"A solar simulator (also artificial sun) is a device that provides illumination approximating natural sunlight. The purpose of the solar simulator is to provide a controllable indoor test facility under laboratory conditions, used for the testing of solar cells, sun screen, plastics, and other materials and devices." 
"A solar simulator usually consists of three major components: (1) light source(s) and associated power supply; (2) any optics and filters required to modify the output beam to meet the classification requirements" 
Thus we need to select a light source that approximates the solar spectrum we want to simulate, be it AM0 for space applications of AM1.5 for terrestrial, and appropriate power supply. We also need to be able to manipulate the beam via an optical system such that the spectrum and spatial uniformity of irradiance can be optimised for the required application.
There are four commonly used light sources used in solar simulators:
Xenon Arc Lamps - These have been commonly used in most simulators since the very first 1960's designs due to the raw output having a fairly approximate match to the AM0 spectrum. There are, however, large infra-red "spikes" which must be attenuated to achieve a close spectral match. Even so, a single source solar simulator consisting of an IR filtered xenon arc source will provide a crude match to AM0/AM1.5, which is acceptable if you are testing single-junction devices or biological tests where an exact spectral match is not necessary. They are expensive compared to other arc sources, primarily due to the increasing demand for a limited global supply of xenon.
Metal Halide Arc Lamps (HMI) - Commonly used in film and television lighting where a close match to daylight is required along with a high temporal stability for filming, metal halide arc lamps provide an alternative to xenon which are more stable, give better temporal stability, are low-pressure, easier to maintain and cheaper. The spectral perturbations in the infra-red are much reduced from xenon, meaning they are excellent basis for both Class "A" and advanced solar simulators (see relevant section above). For reference, an unfiltered metal halide arc lamp will produce a B class spectral match.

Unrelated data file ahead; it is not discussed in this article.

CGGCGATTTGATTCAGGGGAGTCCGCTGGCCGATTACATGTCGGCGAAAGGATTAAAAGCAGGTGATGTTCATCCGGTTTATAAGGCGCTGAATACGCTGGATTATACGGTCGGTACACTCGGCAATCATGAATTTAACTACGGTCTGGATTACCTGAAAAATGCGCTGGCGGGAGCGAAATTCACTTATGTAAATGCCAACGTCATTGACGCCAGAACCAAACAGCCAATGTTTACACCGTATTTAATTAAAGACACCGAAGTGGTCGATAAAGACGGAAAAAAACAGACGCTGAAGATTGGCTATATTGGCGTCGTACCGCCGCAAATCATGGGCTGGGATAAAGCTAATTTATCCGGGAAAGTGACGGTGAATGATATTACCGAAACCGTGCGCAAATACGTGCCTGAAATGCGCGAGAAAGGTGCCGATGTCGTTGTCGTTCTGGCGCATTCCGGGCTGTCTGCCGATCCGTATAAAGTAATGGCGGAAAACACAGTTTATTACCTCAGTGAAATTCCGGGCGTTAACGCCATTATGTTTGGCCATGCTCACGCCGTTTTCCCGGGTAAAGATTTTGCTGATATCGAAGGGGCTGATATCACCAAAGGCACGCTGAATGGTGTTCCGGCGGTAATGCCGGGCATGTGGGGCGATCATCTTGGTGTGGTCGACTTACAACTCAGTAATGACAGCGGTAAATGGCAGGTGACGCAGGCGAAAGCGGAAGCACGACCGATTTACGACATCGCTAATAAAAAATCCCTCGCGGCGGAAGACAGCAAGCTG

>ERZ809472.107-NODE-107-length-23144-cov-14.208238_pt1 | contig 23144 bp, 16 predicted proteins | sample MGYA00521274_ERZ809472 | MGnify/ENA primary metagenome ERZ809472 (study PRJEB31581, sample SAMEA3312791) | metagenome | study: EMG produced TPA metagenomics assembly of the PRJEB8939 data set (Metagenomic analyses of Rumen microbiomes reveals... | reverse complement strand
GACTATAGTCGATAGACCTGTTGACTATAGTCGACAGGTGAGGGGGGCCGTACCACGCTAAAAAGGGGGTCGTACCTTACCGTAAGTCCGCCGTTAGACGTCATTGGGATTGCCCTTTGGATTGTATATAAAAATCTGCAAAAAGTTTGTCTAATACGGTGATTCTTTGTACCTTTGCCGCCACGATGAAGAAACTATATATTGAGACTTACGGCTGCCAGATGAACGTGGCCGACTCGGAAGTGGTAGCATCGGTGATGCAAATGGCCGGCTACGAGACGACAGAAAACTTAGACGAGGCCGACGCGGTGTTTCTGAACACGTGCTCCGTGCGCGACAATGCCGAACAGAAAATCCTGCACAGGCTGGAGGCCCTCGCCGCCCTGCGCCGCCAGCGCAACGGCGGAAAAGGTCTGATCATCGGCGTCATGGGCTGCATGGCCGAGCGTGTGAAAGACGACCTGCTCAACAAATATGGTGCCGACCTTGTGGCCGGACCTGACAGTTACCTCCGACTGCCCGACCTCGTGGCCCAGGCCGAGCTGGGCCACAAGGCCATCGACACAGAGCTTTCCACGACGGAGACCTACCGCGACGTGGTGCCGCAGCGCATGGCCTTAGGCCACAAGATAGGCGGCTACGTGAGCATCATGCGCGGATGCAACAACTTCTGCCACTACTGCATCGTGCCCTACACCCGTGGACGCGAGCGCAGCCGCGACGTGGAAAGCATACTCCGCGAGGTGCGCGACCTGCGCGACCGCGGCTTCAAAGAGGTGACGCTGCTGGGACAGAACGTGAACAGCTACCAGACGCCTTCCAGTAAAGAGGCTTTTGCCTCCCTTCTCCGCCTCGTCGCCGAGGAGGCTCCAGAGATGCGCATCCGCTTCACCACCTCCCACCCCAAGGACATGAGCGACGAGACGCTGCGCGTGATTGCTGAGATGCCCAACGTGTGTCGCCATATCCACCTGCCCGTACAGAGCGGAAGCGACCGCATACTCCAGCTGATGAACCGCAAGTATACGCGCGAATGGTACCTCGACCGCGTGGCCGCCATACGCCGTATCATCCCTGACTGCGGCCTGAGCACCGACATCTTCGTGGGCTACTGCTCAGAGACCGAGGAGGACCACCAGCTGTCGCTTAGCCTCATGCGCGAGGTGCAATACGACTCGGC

For more information on this see our previous article on close spectral match solar simulators or our new LED-hybrid solar simulator.
Quartz Tungsten Halogen Lamps (QTH) - These provide an excellent black-body match in the infra-red but very poor across the visible range. As such they are more commonly used in more advanced multi-source solar simulators. See our previous post for more information on advanced solar simulators.
These are typically dictated by the light source used. For example, arc lamp power supplies are typically highly complex devices that have to manage a high voltage ignition stage in order to establish the arc. QTH lamps will require a comparatively more simple DC source with a compatible power output.
The optical layout of a solar simulator varies greatly depending on a multitude of variables including: the type and number of light sources used, the area of illumination generated, the spectral output generated etc. For basic solar simulators there are perhaps greater areas of commonality between manufacturers: a parabolic reflector, mixing mirror, IR clipping filter and 90 degree "down" mirror are generally found in single source xenon Class "A" systems.
Generally, major concerns for the optical system of a solar system (beyond achieving its required classification) is the ease of use/adjustment and maintenance. If a specific vertical or horizontal beam orientation is required then this should also be considered.